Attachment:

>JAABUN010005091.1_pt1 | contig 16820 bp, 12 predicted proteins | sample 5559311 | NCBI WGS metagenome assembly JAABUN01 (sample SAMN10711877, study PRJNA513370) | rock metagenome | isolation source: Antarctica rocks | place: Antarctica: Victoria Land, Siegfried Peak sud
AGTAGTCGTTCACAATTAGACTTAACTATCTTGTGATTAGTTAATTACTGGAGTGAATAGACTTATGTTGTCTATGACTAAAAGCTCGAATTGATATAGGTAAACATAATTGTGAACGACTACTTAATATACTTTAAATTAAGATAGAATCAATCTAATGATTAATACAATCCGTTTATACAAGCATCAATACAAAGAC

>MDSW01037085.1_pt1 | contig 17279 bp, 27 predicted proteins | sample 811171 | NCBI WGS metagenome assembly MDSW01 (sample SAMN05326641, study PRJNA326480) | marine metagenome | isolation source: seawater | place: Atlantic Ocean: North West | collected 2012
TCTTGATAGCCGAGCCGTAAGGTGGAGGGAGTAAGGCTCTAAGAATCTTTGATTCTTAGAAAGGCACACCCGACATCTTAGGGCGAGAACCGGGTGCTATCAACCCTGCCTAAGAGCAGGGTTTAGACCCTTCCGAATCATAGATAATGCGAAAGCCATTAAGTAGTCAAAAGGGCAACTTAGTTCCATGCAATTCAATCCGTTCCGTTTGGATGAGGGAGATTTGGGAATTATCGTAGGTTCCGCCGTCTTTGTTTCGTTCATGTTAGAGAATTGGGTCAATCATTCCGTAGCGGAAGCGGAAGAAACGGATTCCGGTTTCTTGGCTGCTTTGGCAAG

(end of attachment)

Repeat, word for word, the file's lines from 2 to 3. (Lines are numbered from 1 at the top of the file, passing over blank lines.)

AGTAGTCGTTCACAATTAGACTTAACTATCTTGTGATTAGTTAATTACTGGAGTGAATAGACTTATGTTGTCTATGACTAAAAGCTCGAATTGATATAGGTAAACATAATTGTGAACGACTACTTAATATACTTTAAATTAAGATAGAATCAATCTAATGATTAATACAATCCGTTTATACAAGCATCAATACAAAGAC

>MDSW01037085.1_pt1 | contig 17279 bp, 27 predicted proteins | sample 811171 | NCBI WGS metagenome assembly MDSW01 (sample SAMN05326641, study PRJNA326480) | marine metagenome | isolation source: seawater | place: Atlantic Ocean: North West | collected 2012